With the end to the 2023 Rugby World Cup group stage, the quarterfinals have been confirmed for this weekend. Except for Australia’s absence and Fiji’s first quarter-final appearance since 2007, the most formidable teams have successfully advanced from the group stage and are now aiming to progress to the semi-finals. The weekend promises four great games, with two particularly titanic clashes amongst the four highest-ranked teams in the first stage of knockouts.
QF1 – Saturday 14 October 16:00 Wales v Argentina Stade de Marseille, Marseille
The first fixture guarantees a tense game with a Welsh side that claimed the top spot in Pool C. Stood in the way, Argentina will no doubt build on their performances in Pool D, in which momentum looked to be gathering for Los Pumas.
After appearing to be struggling before their arrival in France, Warren Gatland’s team’s resurgence marks the fourth successive World Cup quarter-final for the Welsh under the head coach. Following on from a clean sweep in the pool stage, Wales are the team with the second most tackles (669) in the tournament and are early favourites for the tie. Speedster winger Louis Rees-Zammit will also be looking to add to his try tally as the joint-second-highest try-scorer in the pool stage. However, with the loss of the experienced back row Taulupe Faletau with a broken arm, Wales will need their rising young players to fill a gaping hole in the pack.
One to watch: Louis Rees-Zammit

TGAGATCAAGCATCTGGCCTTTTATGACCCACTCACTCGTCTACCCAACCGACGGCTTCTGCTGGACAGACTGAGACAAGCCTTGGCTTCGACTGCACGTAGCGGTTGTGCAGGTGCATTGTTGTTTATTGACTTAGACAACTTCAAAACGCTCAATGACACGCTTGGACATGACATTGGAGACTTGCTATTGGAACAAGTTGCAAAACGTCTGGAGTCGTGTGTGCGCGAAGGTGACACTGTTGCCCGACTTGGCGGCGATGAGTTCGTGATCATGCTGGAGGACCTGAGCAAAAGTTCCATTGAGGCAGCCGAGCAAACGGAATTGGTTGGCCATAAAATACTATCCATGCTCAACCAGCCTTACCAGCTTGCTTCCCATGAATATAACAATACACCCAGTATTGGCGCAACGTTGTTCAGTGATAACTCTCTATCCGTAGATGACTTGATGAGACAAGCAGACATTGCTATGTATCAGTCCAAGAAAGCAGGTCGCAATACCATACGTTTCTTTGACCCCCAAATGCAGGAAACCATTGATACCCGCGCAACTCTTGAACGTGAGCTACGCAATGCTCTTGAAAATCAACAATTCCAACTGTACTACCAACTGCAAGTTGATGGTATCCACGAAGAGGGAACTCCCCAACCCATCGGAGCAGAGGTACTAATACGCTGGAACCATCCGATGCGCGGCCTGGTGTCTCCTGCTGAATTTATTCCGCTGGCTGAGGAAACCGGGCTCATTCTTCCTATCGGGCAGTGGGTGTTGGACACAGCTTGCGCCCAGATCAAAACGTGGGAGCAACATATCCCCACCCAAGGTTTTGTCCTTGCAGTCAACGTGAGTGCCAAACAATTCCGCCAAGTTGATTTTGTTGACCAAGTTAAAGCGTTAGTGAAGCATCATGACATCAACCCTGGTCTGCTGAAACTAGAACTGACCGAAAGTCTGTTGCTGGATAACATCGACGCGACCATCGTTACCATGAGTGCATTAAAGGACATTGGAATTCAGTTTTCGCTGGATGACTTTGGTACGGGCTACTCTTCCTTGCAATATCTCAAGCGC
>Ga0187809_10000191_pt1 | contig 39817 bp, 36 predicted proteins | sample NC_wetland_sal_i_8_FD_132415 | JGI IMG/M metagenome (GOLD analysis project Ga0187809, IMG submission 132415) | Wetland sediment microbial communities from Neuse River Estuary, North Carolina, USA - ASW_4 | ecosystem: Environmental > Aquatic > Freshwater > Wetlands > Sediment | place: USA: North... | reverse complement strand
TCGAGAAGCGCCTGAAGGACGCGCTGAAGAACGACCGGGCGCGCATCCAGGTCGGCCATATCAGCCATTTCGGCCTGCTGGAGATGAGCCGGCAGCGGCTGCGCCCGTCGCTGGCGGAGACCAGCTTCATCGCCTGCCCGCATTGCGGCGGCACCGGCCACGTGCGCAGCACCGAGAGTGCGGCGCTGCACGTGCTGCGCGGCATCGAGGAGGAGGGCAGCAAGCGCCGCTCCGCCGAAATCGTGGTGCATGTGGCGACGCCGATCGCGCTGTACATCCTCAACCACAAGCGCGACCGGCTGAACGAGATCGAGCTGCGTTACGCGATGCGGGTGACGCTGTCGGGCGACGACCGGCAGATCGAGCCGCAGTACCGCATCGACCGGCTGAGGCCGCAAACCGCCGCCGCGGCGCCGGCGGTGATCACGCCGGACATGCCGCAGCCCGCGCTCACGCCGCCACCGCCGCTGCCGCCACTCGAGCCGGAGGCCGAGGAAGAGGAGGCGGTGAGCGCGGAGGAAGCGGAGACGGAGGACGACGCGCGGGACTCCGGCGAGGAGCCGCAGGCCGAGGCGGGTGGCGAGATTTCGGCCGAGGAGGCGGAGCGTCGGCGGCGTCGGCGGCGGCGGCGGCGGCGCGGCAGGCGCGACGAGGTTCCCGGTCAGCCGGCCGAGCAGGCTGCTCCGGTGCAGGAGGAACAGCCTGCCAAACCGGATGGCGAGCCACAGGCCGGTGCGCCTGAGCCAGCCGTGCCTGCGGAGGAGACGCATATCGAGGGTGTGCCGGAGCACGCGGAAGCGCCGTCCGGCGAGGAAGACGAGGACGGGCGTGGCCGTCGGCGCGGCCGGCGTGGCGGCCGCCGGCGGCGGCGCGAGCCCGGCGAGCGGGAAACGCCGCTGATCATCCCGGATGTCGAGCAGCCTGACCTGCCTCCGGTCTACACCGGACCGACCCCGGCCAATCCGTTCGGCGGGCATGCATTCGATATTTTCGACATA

Los Pumas are no strangers to success at a RWC, finishing third in 2007 and fourth in 2015. Their performance so far in 2023, however, has left much to be desired. Promising quick and exciting play with an electric backline, Argentina capitulated against a 14-man England and barely passed by a low-ranked Samoa. Nonetheless, a hattrick for the elusive Newcastle Falcons winger Mateo Carreras in their final pool fixture vs Japan has given hope for a team that has not lived up to expectations thus far.
One to watch: Mateo Carreras
QF2 – Saturday 14 October 20:00 Ireland v New Zealand Stade de France, Saint-Denis
Saturday evening brings a monumental battle between the world’s number 1 ranked Ireland and number 4 New Zealand. Ireland, the favourites for the tournament, cleanly swept what was the toughest pool and now line up against an All-Black side with a remarkable depth of talent.
Defeating a decent Scotland side 34-16 in their final pool fixture to cement their progression, Ireland look to break their quarter-final curse in Paris. What is probably the strongest Irish side to ever play at a World Cup has exhibited the best performances so far, especially with the physical win against South Africa. But the Irish should be cautious in revising lyrics to what has become their victory song, Zombie by The Cranberries, as New Zealand are the most experienced side with three World Cup trophies. Not short of experience, however, captain and team-leading points scorer, Johnny Sexton has hopes of ending his career with his nation’s first World Cup trophy before all his hairs turn grey.
One to watch: Johnny Sexton
The All Blacks are the highest-point-scoring team with a ridiculous 253 points in fixtures against France, Namibia, Italy, and Uruguay. Despite a tough defeat against the tournament’s host in the first fixture, New Zealand have shown remarkable try-scoring capability, whilst constantly altering their backline with an incredible depth of world-class players. Damian McKenzie, at first a bench player for the team, rose to the second highest individual points scorer in the pool stage and has brought a challenging decision for head coach Ian Foster in picking his starting XV, already juggling the likes of Richie Mo’unga, Beauden and Jordie Barrett. Spoilt for choice, the All Blacks XV will need to fall back on their tournament experience to have any hope of facing up to the undefeated Irish team.
One to watch: Damian McKenzie
QF3 – Sunday 15 October 16:00 England v Fiji Stade de Marseille, Marseille